Similarly, the particular selection of foods that we find attractive or repulsive is influenced by our social environment, but the fact that we do have such likes and dislikes is inbuilt. Some people like eating insects, some people like eating cheeseburgers. But we all have foods we like and hate, and we have those instincts precisely so that we'll eat and not starve to death, or poison ourselves eating the wrong things.

And if you have such a disgust reaction to something, you can no more help feeling it than you can help feeling disgusted by the idea of eating bugs. Eating bugs is very definitely a socially-acquired phobia - as shown by the fact some cultures don't have it - but that doesn't mean somebody with it can just 'switch it off'. Homophobes cannot help the way they feel, any more than homosexuals. Or paedophiles. Or necrophiliacs. It's all the same sort of thing.

But I didn't particularly want to argue the ins and outs of particular sexual behaviours and the reasons for them. My point was simply that homophobes and homosexuals are essentially symmetrical, (in this regard at least) - they're both groups defined by particular likes and dislikes. In the past, homophobes got their way, and homosexuals were persecuted. Today, it is the other way around. Personally, I'd prefer it if neither was allowed to persecute the other, and everyone just minded their own business, let other people do their own thing, and didn't go around telling others what they're 'allowed' to say, think, or do. But then that's just my preference, in opposition to the authoritarian-inclined people who think we all should. Symmetries are everywhere.

May 13, 2014 | Unregistered CommenterNiV

NiV

==:> " But my point was that the repulsion is an instance of sexual preference in action. "

Sorry, but that's bullshit. There are plenty of heteros who don't find gay sex "icky." Many heterosexuals have shifted in their perspective on the "ickiness" of gay sex. It isn't "sexual preference" in action. There is no causal relationship between sexual preference an attitudes toward gay sex. What is causal are the learned social attitudes.

Attitudes towards gay sex are entirely mutable. Some people simply choose to not have their views changed. I, personally, have changed in my views. It is entirely different than and not a function of sexual preference - which is (for the most part at least) innate. There is no parallel.

In other words, this is also bullshit:

==> ""Homophobes cannot help the way they feel, any more than homosexuals." "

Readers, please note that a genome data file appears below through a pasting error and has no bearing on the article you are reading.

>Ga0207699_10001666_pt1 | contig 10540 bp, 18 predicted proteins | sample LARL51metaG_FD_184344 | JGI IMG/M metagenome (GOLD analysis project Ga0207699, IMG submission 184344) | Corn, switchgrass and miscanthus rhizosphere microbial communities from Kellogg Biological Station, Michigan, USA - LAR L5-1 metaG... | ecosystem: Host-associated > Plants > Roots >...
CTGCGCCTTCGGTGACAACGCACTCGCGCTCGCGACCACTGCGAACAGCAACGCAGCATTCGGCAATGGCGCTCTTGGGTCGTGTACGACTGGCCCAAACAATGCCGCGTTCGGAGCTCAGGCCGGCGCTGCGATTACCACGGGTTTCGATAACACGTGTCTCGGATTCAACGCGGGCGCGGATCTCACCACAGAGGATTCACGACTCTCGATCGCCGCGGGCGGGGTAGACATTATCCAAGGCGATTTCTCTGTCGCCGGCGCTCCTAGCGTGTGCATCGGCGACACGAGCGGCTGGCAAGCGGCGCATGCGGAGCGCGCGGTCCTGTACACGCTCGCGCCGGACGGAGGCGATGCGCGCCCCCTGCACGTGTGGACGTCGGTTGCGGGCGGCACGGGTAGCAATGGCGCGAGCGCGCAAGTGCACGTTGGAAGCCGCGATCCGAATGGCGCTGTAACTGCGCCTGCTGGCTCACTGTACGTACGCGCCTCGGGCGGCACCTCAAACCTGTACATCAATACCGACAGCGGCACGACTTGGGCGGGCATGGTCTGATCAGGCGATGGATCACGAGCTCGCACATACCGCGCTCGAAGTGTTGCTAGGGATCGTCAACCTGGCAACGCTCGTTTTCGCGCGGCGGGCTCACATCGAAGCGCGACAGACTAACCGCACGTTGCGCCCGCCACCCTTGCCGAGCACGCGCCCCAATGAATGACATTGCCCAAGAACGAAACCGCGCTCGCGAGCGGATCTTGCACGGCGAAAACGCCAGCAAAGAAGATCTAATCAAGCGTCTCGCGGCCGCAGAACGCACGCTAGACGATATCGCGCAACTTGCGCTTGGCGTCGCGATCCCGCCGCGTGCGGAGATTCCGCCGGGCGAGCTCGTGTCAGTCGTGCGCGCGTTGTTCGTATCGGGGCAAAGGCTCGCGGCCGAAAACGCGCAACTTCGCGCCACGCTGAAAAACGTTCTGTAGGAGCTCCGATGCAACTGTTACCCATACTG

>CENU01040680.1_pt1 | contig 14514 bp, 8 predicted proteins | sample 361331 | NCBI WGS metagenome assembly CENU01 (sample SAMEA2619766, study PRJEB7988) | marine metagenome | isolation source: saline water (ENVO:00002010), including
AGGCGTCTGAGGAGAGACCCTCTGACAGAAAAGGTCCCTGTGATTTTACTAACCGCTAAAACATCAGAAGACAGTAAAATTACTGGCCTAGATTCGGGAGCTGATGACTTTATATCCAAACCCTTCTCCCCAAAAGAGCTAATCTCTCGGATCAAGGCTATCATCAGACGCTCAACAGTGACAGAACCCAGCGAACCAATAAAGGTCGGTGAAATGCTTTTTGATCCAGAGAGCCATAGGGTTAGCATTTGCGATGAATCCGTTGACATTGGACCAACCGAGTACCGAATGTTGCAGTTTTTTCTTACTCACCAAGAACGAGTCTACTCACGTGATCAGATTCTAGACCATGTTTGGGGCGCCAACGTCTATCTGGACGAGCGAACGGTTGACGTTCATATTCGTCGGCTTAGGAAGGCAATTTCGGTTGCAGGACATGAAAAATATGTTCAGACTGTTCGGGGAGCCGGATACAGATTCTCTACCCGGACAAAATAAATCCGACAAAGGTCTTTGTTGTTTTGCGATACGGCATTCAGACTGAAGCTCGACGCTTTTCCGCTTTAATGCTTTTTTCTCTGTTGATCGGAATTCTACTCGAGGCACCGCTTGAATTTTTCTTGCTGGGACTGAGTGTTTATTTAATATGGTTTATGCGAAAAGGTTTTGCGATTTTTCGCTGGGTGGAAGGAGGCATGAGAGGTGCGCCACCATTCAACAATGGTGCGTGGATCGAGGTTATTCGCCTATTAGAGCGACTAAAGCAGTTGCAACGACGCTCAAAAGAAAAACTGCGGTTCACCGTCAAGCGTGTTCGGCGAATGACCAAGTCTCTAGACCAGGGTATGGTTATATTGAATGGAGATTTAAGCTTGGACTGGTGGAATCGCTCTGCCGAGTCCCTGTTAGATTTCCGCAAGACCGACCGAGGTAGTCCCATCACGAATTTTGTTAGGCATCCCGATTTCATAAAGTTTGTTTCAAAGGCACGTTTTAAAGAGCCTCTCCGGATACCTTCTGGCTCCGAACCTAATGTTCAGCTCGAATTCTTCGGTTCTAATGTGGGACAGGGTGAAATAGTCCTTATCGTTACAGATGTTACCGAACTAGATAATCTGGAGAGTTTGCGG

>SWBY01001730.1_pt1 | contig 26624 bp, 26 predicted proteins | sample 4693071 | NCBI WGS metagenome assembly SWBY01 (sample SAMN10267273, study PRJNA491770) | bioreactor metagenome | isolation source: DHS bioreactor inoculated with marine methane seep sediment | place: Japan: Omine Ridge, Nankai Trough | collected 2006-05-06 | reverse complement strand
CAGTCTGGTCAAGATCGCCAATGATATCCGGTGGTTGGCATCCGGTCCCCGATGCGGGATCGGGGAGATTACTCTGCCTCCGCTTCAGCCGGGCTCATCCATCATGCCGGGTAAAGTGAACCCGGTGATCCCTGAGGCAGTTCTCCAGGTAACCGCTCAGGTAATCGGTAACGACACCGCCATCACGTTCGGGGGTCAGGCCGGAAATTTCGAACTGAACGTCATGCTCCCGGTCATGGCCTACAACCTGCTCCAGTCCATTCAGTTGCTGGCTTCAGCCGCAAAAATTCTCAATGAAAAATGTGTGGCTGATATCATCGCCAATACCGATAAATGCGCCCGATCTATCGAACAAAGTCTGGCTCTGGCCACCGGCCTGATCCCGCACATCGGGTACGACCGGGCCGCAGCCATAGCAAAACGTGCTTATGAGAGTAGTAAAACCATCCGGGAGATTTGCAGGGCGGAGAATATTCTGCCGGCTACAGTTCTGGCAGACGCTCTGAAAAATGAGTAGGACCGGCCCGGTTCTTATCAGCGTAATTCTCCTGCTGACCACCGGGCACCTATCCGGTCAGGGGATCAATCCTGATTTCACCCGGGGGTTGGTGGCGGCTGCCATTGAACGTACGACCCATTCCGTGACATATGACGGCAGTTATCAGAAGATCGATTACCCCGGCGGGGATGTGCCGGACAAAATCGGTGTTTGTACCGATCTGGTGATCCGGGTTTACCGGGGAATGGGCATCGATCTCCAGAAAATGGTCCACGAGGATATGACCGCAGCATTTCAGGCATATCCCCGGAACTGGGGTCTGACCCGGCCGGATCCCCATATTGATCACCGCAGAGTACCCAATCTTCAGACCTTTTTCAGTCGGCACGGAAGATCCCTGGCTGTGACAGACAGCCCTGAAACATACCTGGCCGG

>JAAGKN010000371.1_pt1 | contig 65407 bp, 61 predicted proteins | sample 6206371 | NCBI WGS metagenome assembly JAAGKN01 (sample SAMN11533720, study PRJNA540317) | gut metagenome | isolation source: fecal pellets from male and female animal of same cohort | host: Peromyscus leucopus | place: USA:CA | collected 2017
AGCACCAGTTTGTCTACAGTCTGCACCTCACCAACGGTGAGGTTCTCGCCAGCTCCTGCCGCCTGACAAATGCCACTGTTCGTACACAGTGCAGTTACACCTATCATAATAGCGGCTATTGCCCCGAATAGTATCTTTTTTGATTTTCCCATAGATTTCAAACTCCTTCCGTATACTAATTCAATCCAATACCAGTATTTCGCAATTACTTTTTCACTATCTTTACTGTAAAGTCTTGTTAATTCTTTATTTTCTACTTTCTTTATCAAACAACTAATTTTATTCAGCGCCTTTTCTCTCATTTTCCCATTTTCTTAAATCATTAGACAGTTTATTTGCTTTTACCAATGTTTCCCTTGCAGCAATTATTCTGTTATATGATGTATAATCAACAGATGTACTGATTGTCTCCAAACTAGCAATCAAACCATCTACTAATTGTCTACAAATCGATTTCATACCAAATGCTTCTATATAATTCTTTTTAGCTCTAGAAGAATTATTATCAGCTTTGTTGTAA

Homophobes can certainly "help" the way the feel, as can racists, or sexists, or if you prefer statists and socialists.

==> "Similarly, the particular selection of foods that we find attractive or repulsive is influenced by our social environment, but the fact that we do have such likes and dislikes is inbuilt. "

This is a bogus analogy, as there are specific physiological components that are associated, mechanistically with taste preferences. There are no such specific physiological components associated with how heteros feel about gay sex. I am a hetero. I don't find gay sex "icky." That is not because of an (innate) physiological difference playing a mechanistic and causal role. Of course, preferences stimulate a chain reaction of physiological responses - but heteros who find gay sex "icky" don't do so because they are physiologically disposed to do so.

==> "And if you have such a disgust reaction to something, you can no more help feeling it than you can help feeling disgusted by the idea of eating bugs."

This is bullshit for the same reason. There is nothing innate about a "disgust" reaction to gay sex, where there is something innate about a "disgust" reaction to smells or tastes (the fact that those innate attributes can lead to different responses in different people).

==> " My point was simply that homophobes and homosexuals are essentially symmetrical, (in this regard at least) - they're both groups defined by particular likes and dislikes."

Again, this is pure bullshit. It isn't parallel for the same reason I keep stating. Homosexuals are not "defined by particular likes and dislikes." They are defined by an innate characteristic.